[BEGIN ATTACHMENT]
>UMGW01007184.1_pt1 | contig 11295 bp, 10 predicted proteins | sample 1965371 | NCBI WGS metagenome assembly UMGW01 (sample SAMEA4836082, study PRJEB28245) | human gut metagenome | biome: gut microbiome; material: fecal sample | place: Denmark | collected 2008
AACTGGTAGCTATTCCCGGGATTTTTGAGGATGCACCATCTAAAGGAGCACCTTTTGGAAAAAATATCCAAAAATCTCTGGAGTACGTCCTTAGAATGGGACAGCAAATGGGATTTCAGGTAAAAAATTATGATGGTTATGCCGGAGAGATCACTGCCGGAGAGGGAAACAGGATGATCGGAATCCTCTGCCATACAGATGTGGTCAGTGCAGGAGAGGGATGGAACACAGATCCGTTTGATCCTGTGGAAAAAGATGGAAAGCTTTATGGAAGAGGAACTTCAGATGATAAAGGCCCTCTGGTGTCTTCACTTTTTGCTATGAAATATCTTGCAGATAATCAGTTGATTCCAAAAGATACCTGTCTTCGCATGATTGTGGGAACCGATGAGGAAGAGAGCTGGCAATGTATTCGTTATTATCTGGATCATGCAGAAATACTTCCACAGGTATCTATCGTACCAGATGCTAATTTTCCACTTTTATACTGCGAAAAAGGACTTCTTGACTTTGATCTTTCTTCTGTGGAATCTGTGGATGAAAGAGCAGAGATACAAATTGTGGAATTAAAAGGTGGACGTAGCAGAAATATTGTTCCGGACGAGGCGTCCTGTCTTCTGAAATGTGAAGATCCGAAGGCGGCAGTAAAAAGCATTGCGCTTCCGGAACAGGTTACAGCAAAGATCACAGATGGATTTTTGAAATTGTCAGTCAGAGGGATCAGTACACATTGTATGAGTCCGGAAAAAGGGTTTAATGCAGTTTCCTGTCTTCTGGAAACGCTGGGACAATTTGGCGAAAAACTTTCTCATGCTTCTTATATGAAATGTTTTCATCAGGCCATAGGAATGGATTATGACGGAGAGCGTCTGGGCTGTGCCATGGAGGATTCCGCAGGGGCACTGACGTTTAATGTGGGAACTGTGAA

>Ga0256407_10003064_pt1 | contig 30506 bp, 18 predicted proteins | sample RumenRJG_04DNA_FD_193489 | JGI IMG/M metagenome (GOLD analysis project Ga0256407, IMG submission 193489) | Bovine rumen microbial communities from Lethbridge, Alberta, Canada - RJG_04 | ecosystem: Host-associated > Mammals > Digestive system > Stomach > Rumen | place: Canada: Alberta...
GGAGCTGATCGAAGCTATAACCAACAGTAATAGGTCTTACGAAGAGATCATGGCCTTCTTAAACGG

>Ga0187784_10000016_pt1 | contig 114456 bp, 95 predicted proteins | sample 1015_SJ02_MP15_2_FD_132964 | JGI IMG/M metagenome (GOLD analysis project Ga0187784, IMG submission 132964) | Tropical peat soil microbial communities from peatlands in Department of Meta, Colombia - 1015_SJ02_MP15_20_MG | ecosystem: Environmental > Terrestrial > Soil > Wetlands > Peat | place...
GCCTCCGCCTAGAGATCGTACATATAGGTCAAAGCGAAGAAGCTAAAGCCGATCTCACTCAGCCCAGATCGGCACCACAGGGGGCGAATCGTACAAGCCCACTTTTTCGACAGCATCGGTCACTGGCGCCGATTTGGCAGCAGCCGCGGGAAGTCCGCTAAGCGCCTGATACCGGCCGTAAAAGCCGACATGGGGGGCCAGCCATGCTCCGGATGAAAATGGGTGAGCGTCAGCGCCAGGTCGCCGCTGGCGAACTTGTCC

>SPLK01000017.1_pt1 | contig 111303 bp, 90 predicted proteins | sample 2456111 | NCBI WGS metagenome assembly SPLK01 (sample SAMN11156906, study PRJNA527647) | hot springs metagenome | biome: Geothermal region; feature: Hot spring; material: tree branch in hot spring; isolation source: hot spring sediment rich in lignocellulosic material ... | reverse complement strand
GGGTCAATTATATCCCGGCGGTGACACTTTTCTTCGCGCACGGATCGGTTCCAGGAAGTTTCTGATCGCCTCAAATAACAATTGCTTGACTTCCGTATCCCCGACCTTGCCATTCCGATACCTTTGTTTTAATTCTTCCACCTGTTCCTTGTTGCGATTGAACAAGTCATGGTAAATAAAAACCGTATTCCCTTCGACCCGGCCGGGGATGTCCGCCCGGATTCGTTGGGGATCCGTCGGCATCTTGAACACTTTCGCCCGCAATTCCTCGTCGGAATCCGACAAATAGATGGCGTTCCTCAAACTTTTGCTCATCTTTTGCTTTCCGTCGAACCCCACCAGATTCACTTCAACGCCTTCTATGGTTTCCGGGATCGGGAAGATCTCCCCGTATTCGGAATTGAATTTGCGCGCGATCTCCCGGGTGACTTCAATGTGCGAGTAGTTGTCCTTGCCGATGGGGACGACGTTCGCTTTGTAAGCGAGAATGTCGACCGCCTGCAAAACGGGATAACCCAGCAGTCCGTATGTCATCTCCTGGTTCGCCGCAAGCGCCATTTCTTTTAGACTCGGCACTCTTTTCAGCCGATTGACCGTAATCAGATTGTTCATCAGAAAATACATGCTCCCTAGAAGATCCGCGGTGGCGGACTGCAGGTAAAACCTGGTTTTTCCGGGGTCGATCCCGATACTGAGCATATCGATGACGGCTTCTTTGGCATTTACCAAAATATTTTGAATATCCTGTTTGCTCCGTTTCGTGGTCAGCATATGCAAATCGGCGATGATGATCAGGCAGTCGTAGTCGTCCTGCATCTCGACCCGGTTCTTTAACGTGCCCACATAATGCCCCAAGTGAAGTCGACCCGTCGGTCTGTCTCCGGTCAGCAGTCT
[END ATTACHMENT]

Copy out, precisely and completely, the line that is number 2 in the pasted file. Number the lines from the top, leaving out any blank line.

AACTGGTAGCTATTCCCGGGATTTTTGAGGATGCACCATCTAAAGGAGCACCTTTTGGAAAAAATATCCAAAAATCTCTGGAGTACGTCCTTAGAATGGGACAGCAAATGGGATTTCAGGTAAAAAATTATGATGGTTATGCCGGAGAGATCACTGCCGGAGAGGGAAACAGGATGATCGGAATCCTCTGCCATACAGATGTGGTCAGTGCAGGAGAGGGATGGAACACAGATCCGTTTGATCCTGTGGAAAAAGATGGAAAGCTTTATGGAAGAGGAACTTCAGATGATAAAGGCCCTCTGGTGTCTTCACTTTTTGCTATGAAATATCTTGCAGATAATCAGTTGATTCCAAAAGATACCTGTCTTCGCATGATTGTGGGAACCGATGAGGAAGAGAGCTGGCAATGTATTCGTTATTATCTGGATCATGCAGAAATACTTCCACAGGTATCTATCGTACCAGATGCTAATTTTCCACTTTTATACTGCGAAAAAGGACTTCTTGACTTTGATCTTTCTTCTGTGGAATCTGTGGATGAAAGAGCAGAGATACAAATTGTGGAATTAAAAGGTGGACGTAGCAGAAATATTGTTCCGGACGAGGCGTCCTGTCTTCTGAAATGTGAAGATCCGAAGGCGGCAGTAAAAAGCATTGCGCTTCCGGAACAGGTTACAGCAAAGATCACAGATGGATTTTTGAAATTGTCAGTCAGAGGGATCAGTACACATTGTATGAGTCCGGAAAAAGGGTTTAATGCAGTTTCCTGTCTTCTGGAAACGCTGGGACAATTTGGCGAAAAACTTTCTCATGCTTCTTATATGAAATGTTTTCATCAGGCCATAGGAATGGATTATGACGGAGAGCGTCTGGGCTGTGCCATGGAGGATTCCGCAGGGGCACTGACGTTTAATGTGGGAACTGTGAA